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May 10, 2021

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Nigeria news and business

Respect Federal Character Principle, Senate Tells Buhari

The Senate has charged President Muhammadu Buhari to respect the Federal Character principle and uphold merit in all appointments he is making into public offices.
This is coming less than a week after the Senate spokesman, Senator Bashiru Ajibola, protested against the lopsided appointments into the Board of the National Human Rights Commission (NHRC).
Speaking during the screening of the Acting Judge of Federal Capital Territory as substantive judge, Garba Abdullahi, the Chairman of Senate Committee on Judiciary, Human Rights and Legal Matters, Senator Opeyemi Bamidele, warned the federal government not to undermine the Federal Character principles and uphold merit in all appointments.
He emphasised the need for merit and compliance in the consideration of citizens for appointment, including the ones that will come before the Senate for confirmation.
He said: “We will like to appeal on behalf of the leadership and our distinguished colleagues in parliament, to urge all the stakeholders who participate in the process of executive and judicial appointments in this country, especially individuals and bodies saddled with the responsibility of making recommendations to the President and Commander-in-Chief of our dear country, to ensure compliance with both the eligibility criteria, as well as the Federal Character principle, established in our constitution in order to avoid unnecessarily heating up the polity and eroding the unity and strength of our country and in the process, weakening the foundation of our country as well as the hope of its federating units.
“We have an extremely bright and exciting future in one indivisible and indissoluble nation that is propelled by unity in diversity and all hands must be on deck to ensure this aspiration is guided jealously. This shall remain our guiding principle in the 9th Senate under Senator Ahmad Lawan’s watch as we continue to guard jealously the spirit and letters of the Constitution of the Federal Republic of Nigeria, which we all swore to protect in the overriding public and national interests.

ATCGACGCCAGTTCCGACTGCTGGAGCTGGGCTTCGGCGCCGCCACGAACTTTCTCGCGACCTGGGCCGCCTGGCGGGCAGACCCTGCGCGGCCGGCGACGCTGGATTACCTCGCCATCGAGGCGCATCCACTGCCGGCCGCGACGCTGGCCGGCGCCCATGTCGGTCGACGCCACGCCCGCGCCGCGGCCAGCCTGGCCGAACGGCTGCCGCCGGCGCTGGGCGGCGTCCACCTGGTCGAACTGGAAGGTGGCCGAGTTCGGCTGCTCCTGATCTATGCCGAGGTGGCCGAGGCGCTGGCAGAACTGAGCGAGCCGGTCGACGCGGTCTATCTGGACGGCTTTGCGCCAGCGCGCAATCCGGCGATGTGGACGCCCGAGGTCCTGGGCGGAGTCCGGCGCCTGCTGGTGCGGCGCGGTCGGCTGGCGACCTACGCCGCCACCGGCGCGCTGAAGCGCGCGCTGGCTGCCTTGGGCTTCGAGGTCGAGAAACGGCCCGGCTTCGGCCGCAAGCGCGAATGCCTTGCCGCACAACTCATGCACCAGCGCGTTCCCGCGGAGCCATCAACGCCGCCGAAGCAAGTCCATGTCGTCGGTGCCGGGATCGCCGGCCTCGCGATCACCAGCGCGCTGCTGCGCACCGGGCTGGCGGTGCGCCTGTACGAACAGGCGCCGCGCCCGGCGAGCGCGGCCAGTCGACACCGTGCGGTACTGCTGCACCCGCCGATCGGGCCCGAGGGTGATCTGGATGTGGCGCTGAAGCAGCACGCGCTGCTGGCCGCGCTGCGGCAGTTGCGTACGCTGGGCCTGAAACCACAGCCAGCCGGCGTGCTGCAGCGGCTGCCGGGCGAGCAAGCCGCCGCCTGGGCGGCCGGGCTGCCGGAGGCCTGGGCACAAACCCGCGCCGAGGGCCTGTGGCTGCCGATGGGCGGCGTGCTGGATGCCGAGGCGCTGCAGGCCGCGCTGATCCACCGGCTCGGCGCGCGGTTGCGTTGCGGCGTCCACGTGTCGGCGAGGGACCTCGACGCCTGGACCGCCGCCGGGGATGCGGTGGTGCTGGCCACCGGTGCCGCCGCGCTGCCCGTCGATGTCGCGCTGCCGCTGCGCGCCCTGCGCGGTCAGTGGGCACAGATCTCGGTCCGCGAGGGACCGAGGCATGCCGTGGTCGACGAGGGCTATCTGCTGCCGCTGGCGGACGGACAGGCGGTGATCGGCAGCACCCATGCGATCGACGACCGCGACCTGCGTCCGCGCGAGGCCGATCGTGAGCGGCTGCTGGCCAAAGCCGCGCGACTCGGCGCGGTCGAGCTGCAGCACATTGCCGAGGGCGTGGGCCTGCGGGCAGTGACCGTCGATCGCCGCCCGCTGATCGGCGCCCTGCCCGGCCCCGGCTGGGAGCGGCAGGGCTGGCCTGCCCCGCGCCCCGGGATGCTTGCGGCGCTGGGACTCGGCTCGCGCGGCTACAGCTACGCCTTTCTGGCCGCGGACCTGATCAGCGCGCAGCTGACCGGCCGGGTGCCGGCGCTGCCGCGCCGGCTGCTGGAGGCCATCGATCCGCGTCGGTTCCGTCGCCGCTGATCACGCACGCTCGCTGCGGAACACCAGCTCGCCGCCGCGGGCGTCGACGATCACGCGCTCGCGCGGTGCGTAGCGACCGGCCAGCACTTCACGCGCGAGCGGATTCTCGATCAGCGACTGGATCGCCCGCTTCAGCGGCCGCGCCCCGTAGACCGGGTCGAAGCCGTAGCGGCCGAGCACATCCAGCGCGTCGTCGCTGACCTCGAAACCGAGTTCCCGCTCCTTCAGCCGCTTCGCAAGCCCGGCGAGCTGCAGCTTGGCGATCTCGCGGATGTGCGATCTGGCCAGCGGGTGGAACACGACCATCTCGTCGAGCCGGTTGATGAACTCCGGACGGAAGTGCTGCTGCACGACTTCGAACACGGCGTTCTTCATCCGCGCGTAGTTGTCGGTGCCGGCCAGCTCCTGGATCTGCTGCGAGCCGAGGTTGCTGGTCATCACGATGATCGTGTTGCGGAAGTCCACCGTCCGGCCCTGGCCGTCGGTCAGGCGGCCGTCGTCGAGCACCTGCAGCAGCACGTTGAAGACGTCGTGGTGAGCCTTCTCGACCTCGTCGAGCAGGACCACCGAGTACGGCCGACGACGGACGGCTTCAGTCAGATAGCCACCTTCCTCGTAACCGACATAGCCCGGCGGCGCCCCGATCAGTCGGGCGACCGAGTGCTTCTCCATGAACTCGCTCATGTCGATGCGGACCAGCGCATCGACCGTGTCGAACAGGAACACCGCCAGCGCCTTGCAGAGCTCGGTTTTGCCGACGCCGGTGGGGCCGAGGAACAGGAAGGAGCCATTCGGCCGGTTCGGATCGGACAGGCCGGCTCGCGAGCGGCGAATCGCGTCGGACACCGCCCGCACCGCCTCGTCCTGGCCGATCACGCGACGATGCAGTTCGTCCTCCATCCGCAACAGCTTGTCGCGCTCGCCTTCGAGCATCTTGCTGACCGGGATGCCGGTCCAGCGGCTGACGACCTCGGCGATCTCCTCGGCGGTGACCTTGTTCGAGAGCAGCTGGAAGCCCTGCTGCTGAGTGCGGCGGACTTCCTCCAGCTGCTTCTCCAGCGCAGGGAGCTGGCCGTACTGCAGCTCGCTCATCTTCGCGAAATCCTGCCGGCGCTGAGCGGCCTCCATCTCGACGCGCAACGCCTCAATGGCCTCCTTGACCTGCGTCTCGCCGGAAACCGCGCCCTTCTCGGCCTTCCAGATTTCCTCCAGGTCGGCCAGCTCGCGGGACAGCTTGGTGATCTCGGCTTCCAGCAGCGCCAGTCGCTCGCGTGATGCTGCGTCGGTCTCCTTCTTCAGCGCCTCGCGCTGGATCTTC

“In addition to ensuring that potential appointees meet the eligibility criteria stipulated for the relevant public offices into which they are being appointed, adequate care must also be taken to ensure that the Federal Character principle established by virtue of the clear provision of Section 14, Sub-section (3) of the 1999 Constitution of the Federal Republic of Nigeria.”
Bamidele also asked the state governors to begin full implementation of local government autonomy across the country.

He said the Senate is not unaware of the challenges the Judiciary has been confronted with in recent time especially, the issue of inadequate funding and the current nationwide strike, which has shut down judicial activities in many parts of the country.
According to him, ”While we acknowledge the position of the state governors to commence the implementation of the provision of Section 121, Subsection (3)of the 1999 Constitution of the Federal Republic of Nigeria (as altered) with effect from May 21, 2021, it is our hope that all the other issues would be addressed, as soon as possible, so as to pave the way for judicial activities to thrive in the overall interest of the nation. As we said earlier in this committee, the fiscal autonomy of both the Judiciary and the Legislature at the state level, as it is at the federal level, is non-negotiable.
“This is ensuring autonomy for all arms of government in a way that no arm of government can hold the others to ransom, that itself being the legislative intent of Sections 81 (3) and 121 (3) of the Constitution of the Federal Republic of Nigeria. Linked to the desired fiscal autonomy for each of the three arms of government is also the urgent, cogent and compelling need to ensure fiscal autonomy of each of the tiers (federal, state and local) of government, specifically as it relates to local government autonomy, if we must have a healthy democracy founded on true federalism.” (The Cable)

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